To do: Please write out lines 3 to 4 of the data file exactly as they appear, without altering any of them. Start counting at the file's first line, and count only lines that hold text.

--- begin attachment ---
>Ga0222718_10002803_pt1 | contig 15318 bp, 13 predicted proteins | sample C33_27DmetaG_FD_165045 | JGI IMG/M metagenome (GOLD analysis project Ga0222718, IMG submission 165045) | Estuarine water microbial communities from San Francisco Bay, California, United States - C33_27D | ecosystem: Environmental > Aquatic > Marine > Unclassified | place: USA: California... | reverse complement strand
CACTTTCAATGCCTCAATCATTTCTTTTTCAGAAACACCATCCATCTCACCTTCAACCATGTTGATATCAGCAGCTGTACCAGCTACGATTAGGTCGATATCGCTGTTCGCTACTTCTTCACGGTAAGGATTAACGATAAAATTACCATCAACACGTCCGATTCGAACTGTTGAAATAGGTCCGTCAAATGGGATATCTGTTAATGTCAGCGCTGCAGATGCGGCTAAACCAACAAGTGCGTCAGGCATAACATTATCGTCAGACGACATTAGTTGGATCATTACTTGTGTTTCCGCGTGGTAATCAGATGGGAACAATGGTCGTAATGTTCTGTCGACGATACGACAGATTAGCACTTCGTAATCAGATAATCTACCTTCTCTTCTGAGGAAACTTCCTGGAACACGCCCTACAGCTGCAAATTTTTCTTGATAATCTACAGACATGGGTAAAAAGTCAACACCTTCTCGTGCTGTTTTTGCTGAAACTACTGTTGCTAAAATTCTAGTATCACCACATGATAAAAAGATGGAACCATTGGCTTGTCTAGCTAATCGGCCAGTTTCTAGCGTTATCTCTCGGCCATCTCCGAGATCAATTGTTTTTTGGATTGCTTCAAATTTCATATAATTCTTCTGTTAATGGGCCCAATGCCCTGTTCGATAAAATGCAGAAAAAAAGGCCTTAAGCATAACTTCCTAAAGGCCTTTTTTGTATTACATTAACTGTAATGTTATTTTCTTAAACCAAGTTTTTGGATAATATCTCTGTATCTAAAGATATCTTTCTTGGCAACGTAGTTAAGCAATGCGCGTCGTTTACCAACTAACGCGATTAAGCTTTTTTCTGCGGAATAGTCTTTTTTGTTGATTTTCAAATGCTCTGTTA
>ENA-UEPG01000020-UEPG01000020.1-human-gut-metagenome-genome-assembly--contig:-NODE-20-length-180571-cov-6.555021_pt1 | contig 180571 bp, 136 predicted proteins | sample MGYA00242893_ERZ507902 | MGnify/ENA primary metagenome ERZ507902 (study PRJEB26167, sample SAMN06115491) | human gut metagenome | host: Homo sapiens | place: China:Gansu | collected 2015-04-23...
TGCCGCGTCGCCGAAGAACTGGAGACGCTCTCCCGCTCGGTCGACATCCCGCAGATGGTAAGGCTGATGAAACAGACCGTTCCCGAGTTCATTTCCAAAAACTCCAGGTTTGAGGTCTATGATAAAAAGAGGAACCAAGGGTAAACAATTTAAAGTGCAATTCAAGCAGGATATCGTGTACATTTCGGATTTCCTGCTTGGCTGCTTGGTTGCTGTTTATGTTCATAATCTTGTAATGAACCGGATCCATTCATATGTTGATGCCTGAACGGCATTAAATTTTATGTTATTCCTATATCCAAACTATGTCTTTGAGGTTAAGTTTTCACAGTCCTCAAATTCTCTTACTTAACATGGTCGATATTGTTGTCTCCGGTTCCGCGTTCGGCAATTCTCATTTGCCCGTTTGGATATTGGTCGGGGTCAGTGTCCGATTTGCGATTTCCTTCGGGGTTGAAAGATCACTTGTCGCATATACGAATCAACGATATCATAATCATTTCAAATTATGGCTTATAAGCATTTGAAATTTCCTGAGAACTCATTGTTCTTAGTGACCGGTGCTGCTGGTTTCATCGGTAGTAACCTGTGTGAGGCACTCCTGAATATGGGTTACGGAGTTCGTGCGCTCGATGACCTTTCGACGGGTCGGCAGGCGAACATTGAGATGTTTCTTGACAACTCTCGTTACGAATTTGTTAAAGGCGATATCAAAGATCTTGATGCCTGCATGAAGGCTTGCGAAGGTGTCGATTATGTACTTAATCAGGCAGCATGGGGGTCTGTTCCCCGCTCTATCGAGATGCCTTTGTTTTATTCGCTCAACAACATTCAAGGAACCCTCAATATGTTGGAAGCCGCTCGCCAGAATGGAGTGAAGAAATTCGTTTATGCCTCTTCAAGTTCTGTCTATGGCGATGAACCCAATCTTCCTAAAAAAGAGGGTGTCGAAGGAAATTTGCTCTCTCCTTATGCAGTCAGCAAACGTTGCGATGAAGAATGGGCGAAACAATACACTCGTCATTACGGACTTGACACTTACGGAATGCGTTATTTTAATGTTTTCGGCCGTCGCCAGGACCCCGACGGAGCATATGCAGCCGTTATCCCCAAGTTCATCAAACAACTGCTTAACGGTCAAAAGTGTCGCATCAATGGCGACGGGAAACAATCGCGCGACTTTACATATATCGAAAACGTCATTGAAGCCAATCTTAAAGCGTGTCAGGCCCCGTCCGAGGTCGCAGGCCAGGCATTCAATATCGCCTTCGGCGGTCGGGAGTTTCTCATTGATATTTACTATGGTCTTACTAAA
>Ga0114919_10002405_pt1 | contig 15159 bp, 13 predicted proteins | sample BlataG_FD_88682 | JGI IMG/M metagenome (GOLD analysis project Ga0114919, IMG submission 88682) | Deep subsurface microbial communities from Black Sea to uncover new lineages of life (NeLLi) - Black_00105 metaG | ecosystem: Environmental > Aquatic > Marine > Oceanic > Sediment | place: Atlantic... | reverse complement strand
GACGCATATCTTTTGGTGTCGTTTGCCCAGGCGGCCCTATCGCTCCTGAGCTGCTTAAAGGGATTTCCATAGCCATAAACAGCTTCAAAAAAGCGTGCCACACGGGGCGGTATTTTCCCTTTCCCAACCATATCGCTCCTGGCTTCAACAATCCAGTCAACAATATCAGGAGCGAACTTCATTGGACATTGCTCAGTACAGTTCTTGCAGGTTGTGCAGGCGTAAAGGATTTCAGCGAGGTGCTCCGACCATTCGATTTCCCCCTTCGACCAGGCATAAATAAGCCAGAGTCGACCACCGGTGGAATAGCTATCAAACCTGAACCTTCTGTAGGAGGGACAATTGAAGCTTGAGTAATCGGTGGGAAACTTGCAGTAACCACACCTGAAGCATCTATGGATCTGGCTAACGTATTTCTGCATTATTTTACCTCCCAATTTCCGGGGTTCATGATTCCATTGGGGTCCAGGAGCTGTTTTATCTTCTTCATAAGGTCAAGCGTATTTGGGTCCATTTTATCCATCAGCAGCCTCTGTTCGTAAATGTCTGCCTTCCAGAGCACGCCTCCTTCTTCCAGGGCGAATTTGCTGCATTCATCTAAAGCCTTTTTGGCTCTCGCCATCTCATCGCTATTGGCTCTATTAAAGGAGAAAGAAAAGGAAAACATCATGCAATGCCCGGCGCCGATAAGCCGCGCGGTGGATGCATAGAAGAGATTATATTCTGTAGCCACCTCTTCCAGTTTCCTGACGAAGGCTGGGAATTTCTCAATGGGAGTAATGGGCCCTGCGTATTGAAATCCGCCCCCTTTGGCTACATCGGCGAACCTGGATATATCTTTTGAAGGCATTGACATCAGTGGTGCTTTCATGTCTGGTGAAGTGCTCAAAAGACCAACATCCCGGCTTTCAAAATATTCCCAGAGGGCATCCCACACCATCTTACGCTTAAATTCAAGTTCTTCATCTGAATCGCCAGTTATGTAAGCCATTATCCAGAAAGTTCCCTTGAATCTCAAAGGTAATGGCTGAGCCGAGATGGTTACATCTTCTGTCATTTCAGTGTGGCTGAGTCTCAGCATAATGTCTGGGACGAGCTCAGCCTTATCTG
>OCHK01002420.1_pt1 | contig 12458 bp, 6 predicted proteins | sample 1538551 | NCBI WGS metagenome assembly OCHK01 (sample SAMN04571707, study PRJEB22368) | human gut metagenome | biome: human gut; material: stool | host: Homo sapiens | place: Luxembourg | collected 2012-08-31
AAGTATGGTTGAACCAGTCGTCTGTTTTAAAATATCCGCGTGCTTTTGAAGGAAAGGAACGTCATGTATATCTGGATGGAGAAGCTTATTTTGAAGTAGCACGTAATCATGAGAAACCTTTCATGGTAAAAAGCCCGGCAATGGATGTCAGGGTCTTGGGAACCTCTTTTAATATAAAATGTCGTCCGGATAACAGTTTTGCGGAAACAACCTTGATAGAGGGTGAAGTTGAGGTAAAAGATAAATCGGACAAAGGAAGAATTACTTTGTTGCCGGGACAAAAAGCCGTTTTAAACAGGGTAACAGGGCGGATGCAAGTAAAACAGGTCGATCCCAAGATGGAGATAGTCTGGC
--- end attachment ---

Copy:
>ENA-UEPG01000020-UEPG01000020.1-human-gut-metagenome-genome-assembly--contig:-NODE-20-length-180571-cov-6.555021_pt1 | contig 180571 bp, 136 predicted proteins | sample MGYA00242893_ERZ507902 | MGnify/ENA primary metagenome ERZ507902 (study PRJEB26167, sample SAMN06115491) | human gut metagenome | host: Homo sapiens | place: China:Gansu | collected 2015-04-23...
TGCCGCGTCGCCGAAGAACTGGAGACGCTCTCCCGCTCGGTCGACATCCCGCAGATGGTAAGGCTGATGAAACAGACCGTTCCCGAGTTCATTTCCAAAAACTCCAGGTTTGAGGTCTATGATAAAAAGAGGAACCAAGGGTAAACAATTTAAAGTGCAATTCAAGCAGGATATCGTGTACATTTCGGATTTCCTGCTTGGCTGCTTGGTTGCTGTTTATGTTCATAATCTTGTAATGAACCGGATCCATTCATATGTTGATGCCTGAACGGCATTAAATTTTATGTTATTCCTATATCCAAACTATGTCTTTGAGGTTAAGTTTTCACAGTCCTCAAATTCTCTTACTTAACATGGTCGATATTGTTGTCTCCGGTTCCGCGTTCGGCAATTCTCATTTGCCCGTTTGGATATTGGTCGGGGTCAGTGTCCGATTTGCGATTTCCTTCGGGGTTGAAAGATCACTTGTCGCATATACGAATCAACGATATCATAATCATTTCAAATTATGGCTTATAAGCATTTGAAATTTCCTGAGAACTCATTGTTCTTAGTGACCGGTGCTGCTGGTTTCATCGGTAGTAACCTGTGTGAGGCACTCCTGAATATGGGTTACGGAGTTCGTGCGCTCGATGACCTTTCGACGGGTCGGCAGGCGAACATTGAGATGTTTCTTGACAACTCTCGTTACGAATTTGTTAAAGGCGATATCAAAGATCTTGATGCCTGCATGAAGGCTTGCGAAGGTGTCGATTATGTACTTAATCAGGCAGCATGGGGGTCTGTTCCCCGCTCTATCGAGATGCCTTTGTTTTATTCGCTCAACAACATTCAAGGAACCCTCAATATGTTGGAAGCCGCTCGCCAGAATGGAGTGAAGAAATTCGTTTATGCCTCTTCAAGTTCTGTCTATGGCGATGAACCCAATCTTCCTAAAAAAGAGGGTGTCGAAGGAAATTTGCTCTCTCCTTATGCAGTCAGCAAACGTTGCGATGAAGAATGGGCGAAACAATACACTCGTCATTACGGACTTGACACTTACGGAATGCGTTATTTTAATGTTTTCGGCCGTCGCCAGGACCCCGACGGAGCATATGCAGCCGTTATCCCCAAGTTCATCAAACAACTGCTTAACGGTCAAAAGTGTCGCATCAATGGCGACGGGAAACAATCGCGCGACTTTACATATATCGAAAACGTCATTGAAGCCAATCTTAAAGCGTGTCAGGCCCCGTCCGAGGTCGCAGGCCAGGCATTCAATATCGCCTTCGGCGGTCGGGAGTTTCTCATTGATATTTACTATGGTCTTACTAAA